Dubai Carnival races competitive & interesting but graphics package needs improvement
BY DICK POWELL
The Dubai World Cup Carnival is underway with the fourth edition being run Thursday. So far the races have been competitive and intriguing with many runners that will go on to the Dubai World Cup card on March 26.
But when you tune in to watch the races, you are in for a shock. I used to be involved in the simulcasting of Dubai racing into North America. Amwest Entertainment has had the contract to simulcast them for the past few years but at the last second, the award went to Racing UK.
Racing UK has taken over all the television production of the Dubai Races and they do a good job, for the most part. I don’t like how they show a head-on camera angle when the horses are going down the backstretch. With big fields, it gets confusing.
Their analysts not only go over the races before the race but then go back and watch and analyze them after the races are run. The two presenters are very knowledgeable and it pays to pay attention to what they are saying.
So, what’s the problem? There is no graphics package. No odds, no late changes, no carryover information on superfectas; no payoffs at all. Just a clean feed and the odds that they make reference to are not what you are betting.
Yes, if you are watching on an ADW simulcast feed, you probably have the odds displayed near the screen. But I gave them a couple of weeks to get it right, after all, they got the contract at the last minute. Now, here we were in week three and still no graphic display. Usually, you would contract with a satellite company that would download the simulcast signal, put a graphics package on it, and upload the finished product to the North American audience. Not anymore.
I no longer have access to betting data but I can’t imagine it being successful. The Carnival is tough enough with its morning post times for the most part and not having the information that all of us are used to is not a wise decision on Racing UK’s part.
CALIFORNIA CHROME (Lucky Pulpit) has shipped to Dubai already and it was announced Wednesday that he will appear in a handicap race at Meydan on February 25, a 1 ¼-mile race on the dirt. Assistant trainer Alan Sherman said they wanted to avoid the Maktoum Challenge (G1) on Super Saturday the following weekend so this will give him 4 weeks and two days to recover.
Nominated for the Dubai World Cup (G1), the world’s richest race, are FROSTED (Tapit), winner of the TwinSpires Wood Memorial (G1) last year; DORTMUND (Big Brown), winner of the Santa Anita Derby (G1); and MUBTAAHIJ (Dubawi), winner of last year’s UAE Derby (G2).
Sherman is following the trail that Steve Asmussen blazed with CURLIN (Smart Strike), who went over early, got a prep race, and then romped in the 2008 World Cup. Hopefully there will be a graphics package on the simulcast feed by March 26.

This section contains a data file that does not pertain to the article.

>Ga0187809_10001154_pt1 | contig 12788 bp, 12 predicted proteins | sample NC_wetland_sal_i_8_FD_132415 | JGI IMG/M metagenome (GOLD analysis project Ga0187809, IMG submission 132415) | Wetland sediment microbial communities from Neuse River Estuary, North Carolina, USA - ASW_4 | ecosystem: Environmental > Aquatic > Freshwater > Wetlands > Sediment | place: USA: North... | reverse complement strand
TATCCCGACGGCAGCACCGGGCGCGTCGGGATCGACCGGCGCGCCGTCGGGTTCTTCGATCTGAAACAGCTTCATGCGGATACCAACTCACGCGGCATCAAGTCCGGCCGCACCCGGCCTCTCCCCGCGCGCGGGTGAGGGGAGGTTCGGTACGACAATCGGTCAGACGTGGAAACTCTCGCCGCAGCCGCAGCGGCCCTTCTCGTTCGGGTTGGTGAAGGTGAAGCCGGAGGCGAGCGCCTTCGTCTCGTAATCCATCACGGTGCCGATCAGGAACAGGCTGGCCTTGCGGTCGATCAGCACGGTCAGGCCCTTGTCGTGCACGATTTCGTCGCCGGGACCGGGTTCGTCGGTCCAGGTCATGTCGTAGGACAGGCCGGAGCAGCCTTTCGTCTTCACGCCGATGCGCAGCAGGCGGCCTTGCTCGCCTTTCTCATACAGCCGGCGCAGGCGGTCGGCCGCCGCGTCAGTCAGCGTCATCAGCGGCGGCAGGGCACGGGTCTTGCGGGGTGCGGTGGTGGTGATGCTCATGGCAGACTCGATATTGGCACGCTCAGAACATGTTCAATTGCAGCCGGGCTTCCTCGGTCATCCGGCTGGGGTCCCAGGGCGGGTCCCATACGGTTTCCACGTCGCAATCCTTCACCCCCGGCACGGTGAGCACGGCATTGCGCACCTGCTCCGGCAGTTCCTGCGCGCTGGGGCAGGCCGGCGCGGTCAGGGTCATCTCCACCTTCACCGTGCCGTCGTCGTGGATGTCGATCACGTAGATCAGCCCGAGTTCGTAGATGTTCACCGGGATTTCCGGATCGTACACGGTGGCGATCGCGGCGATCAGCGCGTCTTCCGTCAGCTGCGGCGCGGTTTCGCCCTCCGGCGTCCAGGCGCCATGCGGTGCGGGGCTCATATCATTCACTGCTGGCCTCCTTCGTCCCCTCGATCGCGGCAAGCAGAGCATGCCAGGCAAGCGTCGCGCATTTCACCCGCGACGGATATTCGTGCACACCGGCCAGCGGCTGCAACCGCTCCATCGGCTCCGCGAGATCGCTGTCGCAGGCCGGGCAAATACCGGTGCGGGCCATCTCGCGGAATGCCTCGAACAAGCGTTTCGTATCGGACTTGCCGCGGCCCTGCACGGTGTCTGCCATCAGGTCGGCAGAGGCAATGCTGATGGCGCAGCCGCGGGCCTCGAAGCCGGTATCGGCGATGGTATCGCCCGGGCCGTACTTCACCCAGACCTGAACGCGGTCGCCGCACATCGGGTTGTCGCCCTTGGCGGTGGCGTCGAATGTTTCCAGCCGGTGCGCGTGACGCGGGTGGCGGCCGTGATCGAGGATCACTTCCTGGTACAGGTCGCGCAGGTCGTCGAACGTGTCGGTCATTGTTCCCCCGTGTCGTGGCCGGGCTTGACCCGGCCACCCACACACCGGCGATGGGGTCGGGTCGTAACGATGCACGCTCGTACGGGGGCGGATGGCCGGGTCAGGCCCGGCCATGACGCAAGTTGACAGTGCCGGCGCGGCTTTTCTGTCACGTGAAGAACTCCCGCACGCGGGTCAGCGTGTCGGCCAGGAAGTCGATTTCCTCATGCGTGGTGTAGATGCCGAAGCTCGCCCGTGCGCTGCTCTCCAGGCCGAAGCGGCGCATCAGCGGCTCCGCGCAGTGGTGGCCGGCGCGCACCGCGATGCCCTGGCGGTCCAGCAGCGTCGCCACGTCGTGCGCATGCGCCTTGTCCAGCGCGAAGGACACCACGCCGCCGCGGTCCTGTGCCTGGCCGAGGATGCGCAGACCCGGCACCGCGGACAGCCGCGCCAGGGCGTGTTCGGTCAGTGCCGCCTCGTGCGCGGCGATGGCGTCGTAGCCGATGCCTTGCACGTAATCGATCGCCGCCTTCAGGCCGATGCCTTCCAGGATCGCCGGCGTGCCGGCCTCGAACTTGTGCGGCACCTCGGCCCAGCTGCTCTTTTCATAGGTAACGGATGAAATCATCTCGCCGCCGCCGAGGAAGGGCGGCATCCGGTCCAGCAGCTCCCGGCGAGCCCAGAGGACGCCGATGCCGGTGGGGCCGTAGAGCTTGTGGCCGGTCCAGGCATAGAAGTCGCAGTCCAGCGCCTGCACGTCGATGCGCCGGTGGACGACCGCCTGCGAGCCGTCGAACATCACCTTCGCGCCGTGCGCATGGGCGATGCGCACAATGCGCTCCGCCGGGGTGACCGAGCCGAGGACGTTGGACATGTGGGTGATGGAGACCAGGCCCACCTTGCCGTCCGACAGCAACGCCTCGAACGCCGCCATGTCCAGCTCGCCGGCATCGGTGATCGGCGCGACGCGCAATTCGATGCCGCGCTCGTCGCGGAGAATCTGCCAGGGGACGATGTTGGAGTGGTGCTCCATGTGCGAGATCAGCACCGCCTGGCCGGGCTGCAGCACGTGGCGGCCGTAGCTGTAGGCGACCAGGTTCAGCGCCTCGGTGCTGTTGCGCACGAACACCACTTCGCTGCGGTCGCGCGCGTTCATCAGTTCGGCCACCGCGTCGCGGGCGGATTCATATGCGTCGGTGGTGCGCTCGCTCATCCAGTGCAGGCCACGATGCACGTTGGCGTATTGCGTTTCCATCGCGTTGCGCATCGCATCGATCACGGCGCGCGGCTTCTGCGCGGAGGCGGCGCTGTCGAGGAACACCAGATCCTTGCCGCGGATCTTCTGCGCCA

On Sunday, owner/trainer Carlo Vaccarezza shocked Gulfstream Park with wins in the last two races. In race 10, Vaccarezza captured a 7 ½-furlong turf event with LITTLE BALTAR (Line of David) at odds of 38-to-1. In the next race, Vaccarezza came back with LITTLE BIG GIRL (Discreet Cat) to win at the same distance at odds of 36-to-1.
The $79.60 and $75.20 Vaccarezza-trainers winners resulted in a late double that paid a whopping $2,562. Nobody hit the Pick 5 and the consolation for four winners paid $7,355.30 for a 50-cent bet.
There are two Pick 5s at Gulfstream each day. The first one covers the first five races and if nobody picks all five winners, the entire pool gets paid off for the most winners. The second one, covering the last five races, has a carryover provision if nobody picks all five winners.
So, the carryover in the late Pick 5 at Gulfstream Park on Wednesday was $88,263. I thought it might be enough to completely wipe out the takeout on the new money added on Wednesday and when $562,478 poured in, it put a substantial dent in it.
The five-race sequence began in race 7 and the results were pretty formful. The mutuel payoffs were $13, $10.60, $4.60, $10.80 and $5.60. The $2 parlay for the five winners – two favorites and three single-digit winners – was $2,396.07 or $599.02 for a .50 cent wager.
The actual payoff on Wednesday was a healthy $2,202.60 for a .50 cent wager and if you had it, you also probably had a bunch of $21.10 consolation payoffs for four winners. The result, with the carryover money from Sunday, led to a 373% increase over what the parlay paid. Throw in the consolation payoffs and it was probably four times the parlay.
A modest investment and some sharp handicapping could have led to a juicy $2,202 payday. All you have to do is be patient and wait for when the next substantial carryover comes around and have the discipline not to play when there is none.